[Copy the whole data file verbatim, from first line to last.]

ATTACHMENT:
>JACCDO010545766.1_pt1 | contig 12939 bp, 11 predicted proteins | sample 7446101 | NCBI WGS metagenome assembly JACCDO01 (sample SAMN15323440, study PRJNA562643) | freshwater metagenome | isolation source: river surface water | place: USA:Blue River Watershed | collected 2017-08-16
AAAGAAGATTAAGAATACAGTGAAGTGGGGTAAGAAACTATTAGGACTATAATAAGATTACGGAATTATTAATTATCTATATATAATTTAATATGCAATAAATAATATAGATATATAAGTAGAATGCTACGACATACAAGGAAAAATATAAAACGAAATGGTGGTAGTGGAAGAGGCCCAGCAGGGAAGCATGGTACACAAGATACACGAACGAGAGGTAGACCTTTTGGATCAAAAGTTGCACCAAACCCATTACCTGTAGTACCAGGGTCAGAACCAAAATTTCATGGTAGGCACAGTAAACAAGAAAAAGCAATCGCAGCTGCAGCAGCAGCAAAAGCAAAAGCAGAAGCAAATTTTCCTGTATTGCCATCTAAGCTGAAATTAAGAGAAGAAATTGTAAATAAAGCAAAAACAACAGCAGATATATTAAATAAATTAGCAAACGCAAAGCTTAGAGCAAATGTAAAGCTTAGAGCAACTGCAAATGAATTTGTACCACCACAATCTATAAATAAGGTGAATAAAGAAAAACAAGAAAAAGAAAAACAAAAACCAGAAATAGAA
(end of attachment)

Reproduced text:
>JACCDO010545766.1_pt1 | contig 12939 bp, 11 predicted proteins | sample 7446101 | NCBI WGS metagenome assembly JACCDO01 (sample SAMN15323440, study PRJNA562643) | freshwater metagenome | isolation source: river surface water | place: USA:Blue River Watershed | collected 2017-08-16
AAAGAAGATTAAGAATACAGTGAAGTGGGGTAAGAAACTATTAGGACTATAATAAGATTACGGAATTATTAATTATCTATATATAATTTAATATGCAATAAATAATATAGATATATAAGTAGAATGCTACGACATACAAGGAAAAATATAAAACGAAATGGTGGTAGTGGAAGAGGCCCAGCAGGGAAGCATGGTACACAAGATACACGAACGAGAGGTAGACCTTTTGGATCAAAAGTTGCACCAAACCCATTACCTGTAGTACCAGGGTCAGAACCAAAATTTCATGGTAGGCACAGTAAACAAGAAAAAGCAATCGCAGCTGCAGCAGCAGCAAAAGCAAAAGCAGAAGCAAATTTTCCTGTATTGCCATCTAAGCTGAAATTAAGAGAAGAAATTGTAAATAAAGCAAAAACAACAGCAGATATATTAAATAAATTAGCAAACGCAAAGCTTAGAGCAAATGTAAAGCTTAGAGCAACTGCAAATGAATTTGTACCACCACAATCTATAAATAAGGTGAATAAAGAAAAACAAGAAAAAGAAAAACAAAAACCAGAAATAGAA